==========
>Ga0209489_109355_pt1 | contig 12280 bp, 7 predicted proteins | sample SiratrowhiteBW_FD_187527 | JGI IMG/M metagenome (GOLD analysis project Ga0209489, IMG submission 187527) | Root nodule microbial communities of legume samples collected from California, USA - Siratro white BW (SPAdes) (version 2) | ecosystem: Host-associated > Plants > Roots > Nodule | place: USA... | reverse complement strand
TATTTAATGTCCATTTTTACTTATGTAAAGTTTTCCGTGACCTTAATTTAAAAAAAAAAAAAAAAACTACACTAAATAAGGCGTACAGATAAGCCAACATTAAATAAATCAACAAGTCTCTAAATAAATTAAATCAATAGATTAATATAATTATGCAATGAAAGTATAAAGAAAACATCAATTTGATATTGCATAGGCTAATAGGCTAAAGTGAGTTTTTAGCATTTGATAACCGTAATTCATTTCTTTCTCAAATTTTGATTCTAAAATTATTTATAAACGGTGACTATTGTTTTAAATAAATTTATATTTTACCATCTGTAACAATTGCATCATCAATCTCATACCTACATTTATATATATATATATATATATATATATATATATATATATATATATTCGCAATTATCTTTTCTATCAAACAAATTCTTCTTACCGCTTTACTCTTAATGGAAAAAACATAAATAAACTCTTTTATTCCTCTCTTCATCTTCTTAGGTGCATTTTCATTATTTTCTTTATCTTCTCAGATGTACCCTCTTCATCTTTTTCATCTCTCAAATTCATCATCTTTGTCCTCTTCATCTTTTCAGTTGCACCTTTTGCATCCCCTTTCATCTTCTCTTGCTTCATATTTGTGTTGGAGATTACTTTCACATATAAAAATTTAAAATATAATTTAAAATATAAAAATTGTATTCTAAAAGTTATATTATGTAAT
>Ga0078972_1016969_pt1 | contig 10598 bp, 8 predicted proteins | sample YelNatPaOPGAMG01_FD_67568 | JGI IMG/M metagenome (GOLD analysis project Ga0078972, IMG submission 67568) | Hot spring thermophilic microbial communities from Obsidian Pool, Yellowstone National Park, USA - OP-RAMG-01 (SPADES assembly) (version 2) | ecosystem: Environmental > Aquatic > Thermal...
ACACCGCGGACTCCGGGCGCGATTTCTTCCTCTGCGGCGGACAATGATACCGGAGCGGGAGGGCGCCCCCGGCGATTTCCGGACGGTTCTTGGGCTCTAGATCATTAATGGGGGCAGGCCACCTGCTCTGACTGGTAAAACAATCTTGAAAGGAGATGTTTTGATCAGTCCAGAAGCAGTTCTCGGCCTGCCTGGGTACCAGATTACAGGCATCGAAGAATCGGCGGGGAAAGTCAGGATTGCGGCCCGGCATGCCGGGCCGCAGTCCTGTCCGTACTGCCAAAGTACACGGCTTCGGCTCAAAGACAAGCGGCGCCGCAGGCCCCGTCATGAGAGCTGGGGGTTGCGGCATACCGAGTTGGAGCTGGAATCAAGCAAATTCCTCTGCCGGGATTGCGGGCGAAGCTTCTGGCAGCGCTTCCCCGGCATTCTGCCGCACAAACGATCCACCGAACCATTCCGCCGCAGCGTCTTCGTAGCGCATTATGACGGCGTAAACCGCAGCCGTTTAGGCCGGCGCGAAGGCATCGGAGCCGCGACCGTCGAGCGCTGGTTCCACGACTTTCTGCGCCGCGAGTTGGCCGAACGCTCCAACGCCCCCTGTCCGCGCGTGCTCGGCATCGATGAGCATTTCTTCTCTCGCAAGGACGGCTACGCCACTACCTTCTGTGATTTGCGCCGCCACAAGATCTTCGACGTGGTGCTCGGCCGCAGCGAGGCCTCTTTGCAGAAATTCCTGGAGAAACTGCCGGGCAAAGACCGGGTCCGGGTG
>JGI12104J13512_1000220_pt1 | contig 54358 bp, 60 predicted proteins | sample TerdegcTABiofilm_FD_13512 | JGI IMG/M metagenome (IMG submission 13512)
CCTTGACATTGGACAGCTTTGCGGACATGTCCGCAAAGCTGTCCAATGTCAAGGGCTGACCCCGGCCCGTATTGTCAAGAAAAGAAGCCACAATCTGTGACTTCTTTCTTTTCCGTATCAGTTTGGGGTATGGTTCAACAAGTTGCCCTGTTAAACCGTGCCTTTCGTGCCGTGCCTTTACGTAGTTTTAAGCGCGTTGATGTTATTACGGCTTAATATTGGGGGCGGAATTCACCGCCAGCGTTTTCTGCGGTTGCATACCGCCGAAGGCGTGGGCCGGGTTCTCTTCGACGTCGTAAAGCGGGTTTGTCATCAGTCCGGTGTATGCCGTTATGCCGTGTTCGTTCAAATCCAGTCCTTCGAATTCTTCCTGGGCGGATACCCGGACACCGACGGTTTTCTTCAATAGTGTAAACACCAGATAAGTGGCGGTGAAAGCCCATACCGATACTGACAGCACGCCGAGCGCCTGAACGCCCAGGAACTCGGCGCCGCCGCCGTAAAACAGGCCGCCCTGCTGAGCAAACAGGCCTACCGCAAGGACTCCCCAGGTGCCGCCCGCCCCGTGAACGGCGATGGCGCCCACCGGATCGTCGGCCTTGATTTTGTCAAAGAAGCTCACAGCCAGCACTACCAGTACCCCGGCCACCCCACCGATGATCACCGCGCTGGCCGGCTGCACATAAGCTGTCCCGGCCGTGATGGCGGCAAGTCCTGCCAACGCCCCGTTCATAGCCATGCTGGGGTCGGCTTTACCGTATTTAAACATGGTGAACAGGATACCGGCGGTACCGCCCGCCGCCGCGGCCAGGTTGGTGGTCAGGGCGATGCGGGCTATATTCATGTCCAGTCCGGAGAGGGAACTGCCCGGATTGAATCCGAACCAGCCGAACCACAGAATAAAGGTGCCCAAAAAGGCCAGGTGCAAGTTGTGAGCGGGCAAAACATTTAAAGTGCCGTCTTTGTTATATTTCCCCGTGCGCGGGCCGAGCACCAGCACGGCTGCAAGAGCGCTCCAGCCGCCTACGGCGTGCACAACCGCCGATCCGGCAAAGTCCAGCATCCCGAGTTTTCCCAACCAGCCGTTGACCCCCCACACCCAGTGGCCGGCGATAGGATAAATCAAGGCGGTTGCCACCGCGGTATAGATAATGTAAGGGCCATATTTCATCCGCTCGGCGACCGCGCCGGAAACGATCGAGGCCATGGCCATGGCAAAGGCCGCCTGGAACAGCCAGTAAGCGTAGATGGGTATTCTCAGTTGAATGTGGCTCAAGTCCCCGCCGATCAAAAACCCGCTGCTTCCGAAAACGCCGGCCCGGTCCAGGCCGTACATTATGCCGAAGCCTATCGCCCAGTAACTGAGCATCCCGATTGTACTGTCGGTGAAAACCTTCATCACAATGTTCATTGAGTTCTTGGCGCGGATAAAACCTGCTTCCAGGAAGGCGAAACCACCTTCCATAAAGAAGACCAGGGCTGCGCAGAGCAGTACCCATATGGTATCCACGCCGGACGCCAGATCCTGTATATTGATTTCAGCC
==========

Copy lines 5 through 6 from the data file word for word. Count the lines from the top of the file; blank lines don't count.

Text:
>JGI12104J13512_1000220_pt1 | contig 54358 bp, 60 predicted proteins | sample TerdegcTABiofilm_FD_13512 | JGI IMG/M metagenome (IMG submission 13512)
CCTTGACATTGGACAGCTTTGCGGACATGTCCGCAAAGCTGTCCAATGTCAAGGGCTGACCCCGGCCCGTATTGTCAAGAAAAGAAGCCACAATCTGTGACTTCTTTCTTTTCCGTATCAGTTTGGGGTATGGTTCAACAAGTTGCCCTGTTAAACCGTGCCTTTCGTGCCGTGCCTTTACGTAGTTTTAAGCGCGTTGATGTTATTACGGCTTAATATTGGGGGCGGAATTCACCGCCAGCGTTTTCTGCGGTTGCATACCGCCGAAGGCGTGGGCCGGGTTCTCTTCGACGTCGTAAAGCGGGTTTGTCATCAGTCCGGTGTATGCCGTTATGCCGTGTTCGTTCAAATCCAGTCCTTCGAATTCTTCCTGGGCGGATACCCGGACACCGACGGTTTTCTTCAATAGTGTAAACACCAGATAAGTGGCGGTGAAAGCCCATACCGATACTGACAGCACGCCGAGCGCCTGAACGCCCAGGAACTCGGCGCCGCCGCCGTAAAACAGGCCGCCCTGCTGAGCAAACAGGCCTACCGCAAGGACTCCCCAGGTGCCGCCCGCCCCGTGAACGGCGATGGCGCCCACCGGATCGTCGGCCTTGATTTTGTCAAAGAAGCTCACAGCCAGCACTACCAGTACCCCGGCCACCCCACCGATGATCACCGCGCTGGCCGGCTGCACATAAGCTGTCCCGGCCGTGATGGCGGCAAGTCCTGCCAACGCCCCGTTCATAGCCATGCTGGGGTCGGCTTTACCGTATTTAAACATGGTGAACAGGATACCGGCGGTACCGCCCGCCGCCGCGGCCAGGTTGGTGGTCAGGGCGATGCGGGCTATATTCATGTCCAGTCCGGAGAGGGAACTGCCCGGATTGAATCCGAACCAGCCGAACCACAGAATAAAGGTGCCCAAAAAGGCCAGGTGCAAGTTGTGAGCGGGCAAAACATTTAAAGTGCCGTCTTTGTTATATTTCCCCGTGCGCGGGCCGAGCACCAGCACGGCTGCAAGAGCGCTCCAGCCGCCTACGGCGTGCACAACCGCCGATCCGGCAAAGTCCAGCATCCCGAGTTTTCCCAACCAGCCGTTGACCCCCCACACCCAGTGGCCGGCGATAGGATAAATCAAGGCGGTTGCCACCGCGGTATAGATAATGTAAGGGCCATATTTCATCCGCTCGGCGACCGCGCCGGAAACGATCGAGGCCATGGCCATGGCAAAGGCCGCCTGGAACAGCCAGTAAGCGTAGATGGGTATTCTCAGTTGAATGTGGCTCAAGTCCCCGCCGATCAAAAACCCGCTGCTTCCGAAAACGCCGGCCCGGTCCAGGCCGTACATTATGCCGAAGCCTATCGCCCAGTAACTGAGCATCCCGATTGTACTGTCGGTGAAAACCTTCATCACAATGTTCATTGAGTTCTTGGCGCGGATAAAACCTGCTTCCAGGAAGGCGAAACCACCTTCCATAAAGAAGACCAGGGCTGCGCAGAGCAGTACCCATATGGTATCCACGCCGGACGCCAGATCCTGTATATTGATTTCAGCC